That incident opened my eyes to just how popular ratings stunts can be, and how they can throw a wrench into a storyline, character arc, or relationship just when you’re settling in to enjoy it. “Settling in” seems to be the last thing a TV show wants you to do these days, though; unsettled is what they’re really going for. So marriages have to go bust, freak deaths have to occur at moments of peak happiness, and single characters have to vacillate between romances every few episodes. Apparently this is supposed to keep us excited, on the edge of our seats, and loving every minute.
In reality, however, it just leaves me burned out.
Not only that, but big story or character developments often don’t seem to “stick” in this format. I was fascinated, at first, by a recent Nashville storyline in which young country singer Scarlett O’Connor (Clare Bowen) dealt with an overbearing music video director who insisted on treating her like a sex object. After hours upon hours of being put in uncomfortable situations involving beds and handcuffs while being force-fed every cliché in the book about how every woman has a seductress inside her just longing to get free, and told it was all okay because the director was a “genius,” Scarlett blew up.
When the genius lectured her about female artists “embracing their sexuality on her own terms” (clearly meaning on his terms), she came back with “What if I don’t want to? … You’re not a shrink! You’re just some dude with screwed-up views about women all being secret sexpots, and it’s your spiritual journey to awaken all of us.”
I all but gave her a standing ovation. Suddenly Scarlett was the patron saint of every woman who’s ever broken free from the obsessions of a sex-crazed society and insisted on protecting her own dignity. Until the next few episodes, that is, when she obediently ditched her inhibitions after all, tapped into her inner sexpot, subsequently fell in lust with the genius, and got pregnant by him.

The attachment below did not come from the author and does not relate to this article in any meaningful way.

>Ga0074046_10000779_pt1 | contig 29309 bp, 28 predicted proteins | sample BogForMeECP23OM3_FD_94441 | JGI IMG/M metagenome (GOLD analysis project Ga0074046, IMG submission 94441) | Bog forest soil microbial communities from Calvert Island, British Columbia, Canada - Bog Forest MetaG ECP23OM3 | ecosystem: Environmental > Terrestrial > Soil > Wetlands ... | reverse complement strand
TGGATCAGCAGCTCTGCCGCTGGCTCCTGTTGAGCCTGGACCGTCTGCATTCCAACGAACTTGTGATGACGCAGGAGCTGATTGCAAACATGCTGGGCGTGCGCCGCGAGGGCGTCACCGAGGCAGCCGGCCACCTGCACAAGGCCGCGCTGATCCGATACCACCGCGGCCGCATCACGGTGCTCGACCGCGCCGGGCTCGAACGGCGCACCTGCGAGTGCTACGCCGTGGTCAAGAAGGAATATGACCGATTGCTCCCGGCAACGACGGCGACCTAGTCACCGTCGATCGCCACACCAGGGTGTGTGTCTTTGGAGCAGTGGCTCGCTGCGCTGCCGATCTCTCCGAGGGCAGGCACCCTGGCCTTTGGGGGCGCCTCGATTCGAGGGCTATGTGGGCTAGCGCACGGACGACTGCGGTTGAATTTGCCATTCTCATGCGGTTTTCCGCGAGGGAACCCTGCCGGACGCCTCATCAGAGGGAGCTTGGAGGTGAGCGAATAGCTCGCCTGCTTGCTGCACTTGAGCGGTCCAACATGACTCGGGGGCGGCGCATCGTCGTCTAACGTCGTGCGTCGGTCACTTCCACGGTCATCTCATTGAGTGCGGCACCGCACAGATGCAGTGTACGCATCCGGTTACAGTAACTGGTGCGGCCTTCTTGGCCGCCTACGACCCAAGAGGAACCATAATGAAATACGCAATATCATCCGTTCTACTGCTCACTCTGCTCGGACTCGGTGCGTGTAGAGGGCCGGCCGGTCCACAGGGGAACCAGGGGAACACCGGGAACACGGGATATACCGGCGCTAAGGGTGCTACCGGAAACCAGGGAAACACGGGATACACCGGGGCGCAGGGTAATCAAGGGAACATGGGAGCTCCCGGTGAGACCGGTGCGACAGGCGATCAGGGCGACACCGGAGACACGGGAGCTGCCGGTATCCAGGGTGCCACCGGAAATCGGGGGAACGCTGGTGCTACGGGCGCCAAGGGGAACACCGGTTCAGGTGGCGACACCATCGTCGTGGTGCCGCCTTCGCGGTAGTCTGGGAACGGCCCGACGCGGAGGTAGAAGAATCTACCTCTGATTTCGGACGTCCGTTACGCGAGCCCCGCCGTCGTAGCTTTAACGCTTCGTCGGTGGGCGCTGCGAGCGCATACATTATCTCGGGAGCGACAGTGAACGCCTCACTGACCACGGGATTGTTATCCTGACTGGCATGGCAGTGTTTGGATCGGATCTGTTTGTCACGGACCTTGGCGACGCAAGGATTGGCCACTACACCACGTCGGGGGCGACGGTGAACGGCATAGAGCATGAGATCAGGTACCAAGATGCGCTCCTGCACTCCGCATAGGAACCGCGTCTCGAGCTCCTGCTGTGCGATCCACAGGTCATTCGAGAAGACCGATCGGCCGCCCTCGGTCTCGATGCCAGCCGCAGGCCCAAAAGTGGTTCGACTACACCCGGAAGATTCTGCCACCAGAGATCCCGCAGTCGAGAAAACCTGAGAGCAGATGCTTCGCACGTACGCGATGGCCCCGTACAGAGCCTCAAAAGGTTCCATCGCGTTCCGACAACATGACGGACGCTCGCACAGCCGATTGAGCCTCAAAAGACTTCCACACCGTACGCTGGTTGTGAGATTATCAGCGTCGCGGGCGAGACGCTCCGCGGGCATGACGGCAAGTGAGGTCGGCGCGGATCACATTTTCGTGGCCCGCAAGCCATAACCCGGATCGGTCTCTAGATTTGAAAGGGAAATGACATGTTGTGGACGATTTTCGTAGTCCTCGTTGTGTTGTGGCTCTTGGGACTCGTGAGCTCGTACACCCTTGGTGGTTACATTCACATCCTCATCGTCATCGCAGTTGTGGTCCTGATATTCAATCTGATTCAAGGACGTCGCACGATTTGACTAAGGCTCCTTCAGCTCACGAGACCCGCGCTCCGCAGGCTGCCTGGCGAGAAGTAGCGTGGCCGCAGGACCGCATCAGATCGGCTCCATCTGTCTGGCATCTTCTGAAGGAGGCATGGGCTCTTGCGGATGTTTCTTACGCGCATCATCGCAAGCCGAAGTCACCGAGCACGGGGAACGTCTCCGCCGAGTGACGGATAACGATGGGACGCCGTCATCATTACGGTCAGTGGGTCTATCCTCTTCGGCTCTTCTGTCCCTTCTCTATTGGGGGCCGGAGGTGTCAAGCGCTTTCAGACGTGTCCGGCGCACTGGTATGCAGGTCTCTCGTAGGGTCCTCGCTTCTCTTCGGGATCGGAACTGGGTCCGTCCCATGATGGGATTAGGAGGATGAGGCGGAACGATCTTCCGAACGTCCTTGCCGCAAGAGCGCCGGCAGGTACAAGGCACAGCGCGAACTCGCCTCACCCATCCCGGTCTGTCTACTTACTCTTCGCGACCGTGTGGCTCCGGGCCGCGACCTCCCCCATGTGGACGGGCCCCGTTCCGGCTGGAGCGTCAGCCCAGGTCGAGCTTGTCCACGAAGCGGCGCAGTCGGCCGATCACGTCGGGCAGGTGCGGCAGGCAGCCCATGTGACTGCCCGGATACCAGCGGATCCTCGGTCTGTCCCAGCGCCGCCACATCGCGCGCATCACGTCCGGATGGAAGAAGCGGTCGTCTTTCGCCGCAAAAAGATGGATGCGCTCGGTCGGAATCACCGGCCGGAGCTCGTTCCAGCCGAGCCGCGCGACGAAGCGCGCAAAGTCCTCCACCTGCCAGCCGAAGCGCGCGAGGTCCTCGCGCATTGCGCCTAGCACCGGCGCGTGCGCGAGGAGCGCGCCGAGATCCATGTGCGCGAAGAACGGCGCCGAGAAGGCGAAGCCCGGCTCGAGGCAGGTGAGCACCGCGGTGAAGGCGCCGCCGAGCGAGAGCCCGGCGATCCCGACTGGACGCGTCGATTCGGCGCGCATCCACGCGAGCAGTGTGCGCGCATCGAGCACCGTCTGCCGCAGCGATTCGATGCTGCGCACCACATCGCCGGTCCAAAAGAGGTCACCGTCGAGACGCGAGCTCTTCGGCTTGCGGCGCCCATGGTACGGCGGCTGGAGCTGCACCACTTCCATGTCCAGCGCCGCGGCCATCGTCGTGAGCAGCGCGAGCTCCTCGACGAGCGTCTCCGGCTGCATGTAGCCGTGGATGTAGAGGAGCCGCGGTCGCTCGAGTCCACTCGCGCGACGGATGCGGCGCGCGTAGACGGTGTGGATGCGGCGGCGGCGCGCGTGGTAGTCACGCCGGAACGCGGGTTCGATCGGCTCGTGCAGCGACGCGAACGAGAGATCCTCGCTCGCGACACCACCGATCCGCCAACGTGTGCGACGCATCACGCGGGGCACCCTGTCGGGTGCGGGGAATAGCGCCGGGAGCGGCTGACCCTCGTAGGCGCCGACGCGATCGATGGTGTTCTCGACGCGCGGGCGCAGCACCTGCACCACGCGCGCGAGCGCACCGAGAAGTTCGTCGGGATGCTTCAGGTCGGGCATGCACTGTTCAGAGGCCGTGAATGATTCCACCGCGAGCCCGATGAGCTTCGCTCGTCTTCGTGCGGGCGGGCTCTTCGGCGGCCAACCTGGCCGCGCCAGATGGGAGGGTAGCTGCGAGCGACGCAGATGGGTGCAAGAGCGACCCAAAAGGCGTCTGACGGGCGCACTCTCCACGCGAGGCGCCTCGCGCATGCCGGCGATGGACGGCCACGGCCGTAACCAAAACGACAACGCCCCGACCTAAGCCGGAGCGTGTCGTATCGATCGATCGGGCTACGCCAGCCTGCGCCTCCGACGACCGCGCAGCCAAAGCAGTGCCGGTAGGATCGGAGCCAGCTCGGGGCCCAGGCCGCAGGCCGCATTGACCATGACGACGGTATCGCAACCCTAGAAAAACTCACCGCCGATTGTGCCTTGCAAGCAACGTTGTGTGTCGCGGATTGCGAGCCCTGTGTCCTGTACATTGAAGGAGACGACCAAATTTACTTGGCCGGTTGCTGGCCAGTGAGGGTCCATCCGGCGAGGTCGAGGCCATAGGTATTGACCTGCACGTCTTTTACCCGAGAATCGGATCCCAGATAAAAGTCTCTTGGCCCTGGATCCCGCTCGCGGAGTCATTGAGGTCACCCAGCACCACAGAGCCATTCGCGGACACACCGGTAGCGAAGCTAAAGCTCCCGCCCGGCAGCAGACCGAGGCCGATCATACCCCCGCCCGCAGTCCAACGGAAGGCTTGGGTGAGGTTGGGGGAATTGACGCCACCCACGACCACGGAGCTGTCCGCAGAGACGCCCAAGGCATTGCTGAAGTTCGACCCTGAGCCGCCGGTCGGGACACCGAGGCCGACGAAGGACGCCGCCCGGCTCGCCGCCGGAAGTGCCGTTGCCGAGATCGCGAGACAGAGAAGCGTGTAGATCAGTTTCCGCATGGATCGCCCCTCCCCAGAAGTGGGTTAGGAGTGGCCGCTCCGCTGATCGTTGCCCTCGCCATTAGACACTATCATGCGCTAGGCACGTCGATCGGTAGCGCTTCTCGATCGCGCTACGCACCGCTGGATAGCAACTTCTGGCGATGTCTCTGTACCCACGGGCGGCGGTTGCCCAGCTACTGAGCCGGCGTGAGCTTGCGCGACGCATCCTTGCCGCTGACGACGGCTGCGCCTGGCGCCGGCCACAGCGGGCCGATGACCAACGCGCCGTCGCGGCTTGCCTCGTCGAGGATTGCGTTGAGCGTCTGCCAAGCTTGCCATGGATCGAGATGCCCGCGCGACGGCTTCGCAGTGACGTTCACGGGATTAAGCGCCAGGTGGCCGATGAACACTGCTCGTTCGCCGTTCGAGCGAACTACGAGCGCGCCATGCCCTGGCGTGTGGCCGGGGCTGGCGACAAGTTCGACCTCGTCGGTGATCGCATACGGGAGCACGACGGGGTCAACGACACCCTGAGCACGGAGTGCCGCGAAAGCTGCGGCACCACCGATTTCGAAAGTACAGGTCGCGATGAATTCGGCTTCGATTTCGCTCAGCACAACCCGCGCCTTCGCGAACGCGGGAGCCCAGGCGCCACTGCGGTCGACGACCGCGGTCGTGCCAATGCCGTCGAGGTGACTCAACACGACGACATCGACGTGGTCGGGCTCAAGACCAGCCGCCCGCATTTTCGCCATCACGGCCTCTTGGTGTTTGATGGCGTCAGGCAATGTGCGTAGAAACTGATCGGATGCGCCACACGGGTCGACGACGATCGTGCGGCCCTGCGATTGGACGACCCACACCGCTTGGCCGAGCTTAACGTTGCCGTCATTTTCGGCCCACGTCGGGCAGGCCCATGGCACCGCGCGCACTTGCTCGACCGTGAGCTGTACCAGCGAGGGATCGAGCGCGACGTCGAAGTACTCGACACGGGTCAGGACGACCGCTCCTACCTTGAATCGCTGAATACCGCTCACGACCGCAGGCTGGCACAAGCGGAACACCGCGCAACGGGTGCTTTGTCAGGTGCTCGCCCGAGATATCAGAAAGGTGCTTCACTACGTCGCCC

Joke’s on you, female viewers who might’ve felt inspired by Scarlett’s stand; it didn’t mean anything because it didn’t last. Just like Juliette’s foray into religious faith after a plane accident didn’t last. Just like dozens of other promising character and plot developments didn’t last, leaving me wondering why the writers even bothered. (The only thing that ever seemed to last was the incessant brattiness of teenage starlet Maddie Conrad (Lennon Stella).) Unless, in Scarlett’s case, they were going for a sort of double-titillation effect: teasing us with the promise of a perpetually timid and indecisive character finding her own self-worth and taking a stand, before sliding back into the sex-drenched milieu they’re convinced we all want to see.
If there’s a moral dimension to the technique of telling a story, series like Nashville are offering examples of immoral storytelling, and not simply because they contain sex and violence. The creative minds behind Nashville and similar series are squandering their talents by taking the easy way out instead of offering something true, good, and beautiful.
These flaws aren’t absolutely inherent to the TV format — there have been many great scripted series, present and past, that successfully avoided these pitfalls. But the temptation is ever-present. And when a writer and/or writing team succumbs, they’re being false — not just to their own gifts and their own vision, but to their viewers as well.
Which is why, if Juliette Barnes ever finds that elusive redemption — if there’s any redemption left to be had in a world where a character is made to swing endlessly back and forth between good and bad without ever fully committing to either — she’ll have to do it without me.